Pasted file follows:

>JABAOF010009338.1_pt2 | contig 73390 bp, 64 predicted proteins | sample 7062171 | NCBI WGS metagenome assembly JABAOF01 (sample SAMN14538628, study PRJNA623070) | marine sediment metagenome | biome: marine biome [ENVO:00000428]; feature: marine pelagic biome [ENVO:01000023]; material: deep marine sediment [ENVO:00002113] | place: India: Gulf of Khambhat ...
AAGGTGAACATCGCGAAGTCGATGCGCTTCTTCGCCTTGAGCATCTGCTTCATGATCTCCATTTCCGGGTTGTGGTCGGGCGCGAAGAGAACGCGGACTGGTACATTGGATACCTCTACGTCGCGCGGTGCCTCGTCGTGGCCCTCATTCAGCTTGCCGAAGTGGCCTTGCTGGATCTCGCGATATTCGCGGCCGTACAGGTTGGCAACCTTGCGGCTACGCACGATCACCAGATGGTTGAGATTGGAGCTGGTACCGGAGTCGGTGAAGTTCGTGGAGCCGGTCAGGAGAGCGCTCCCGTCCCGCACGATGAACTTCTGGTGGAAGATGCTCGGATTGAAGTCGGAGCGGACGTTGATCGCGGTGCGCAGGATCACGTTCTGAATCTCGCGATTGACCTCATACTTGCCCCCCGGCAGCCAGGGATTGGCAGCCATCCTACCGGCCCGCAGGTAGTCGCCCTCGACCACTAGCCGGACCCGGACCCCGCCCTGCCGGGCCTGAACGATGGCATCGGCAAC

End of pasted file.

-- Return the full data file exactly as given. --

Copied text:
>JABAOF010009338.1_pt2 | contig 73390 bp, 64 predicted proteins | sample 7062171 | NCBI WGS metagenome assembly JABAOF01 (sample SAMN14538628, study PRJNA623070) | marine sediment metagenome | biome: marine biome [ENVO:00000428]; feature: marine pelagic biome [ENVO:01000023]; material: deep marine sediment [ENVO:00002113] | place: India: Gulf of Khambhat ...
AAGGTGAACATCGCGAAGTCGATGCGCTTCTTCGCCTTGAGCATCTGCTTCATGATCTCCATTTCCGGGTTGTGGTCGGGCGCGAAGAGAACGCGGACTGGTACATTGGATACCTCTACGTCGCGCGGTGCCTCGTCGTGGCCCTCATTCAGCTTGCCGAAGTGGCCTTGCTGGATCTCGCGATATTCGCGGCCGTACAGGTTGGCAACCTTGCGGCTACGCACGATCACCAGATGGTTGAGATTGGAGCTGGTACCGGAGTCGGTGAAGTTCGTGGAGCCGGTCAGGAGAGCGCTCCCGTCCCGCACGATGAACTTCTGGTGGAAGATGCTCGGATTGAAGTCGGAGCGGACGTTGATCGCGGTGCGCAGGATCACGTTCTGAATCTCGCGATTGACCTCATACTTGCCCCCCGGCAGCCAGGGATTGGCAGCCATCCTACCGGCCCGCAGGTAGTCGCCCTCGACCACTAGCCGGACCCGGACCCCGCCCTGCCGGGCCTGAACGATGGCATCGGCAAC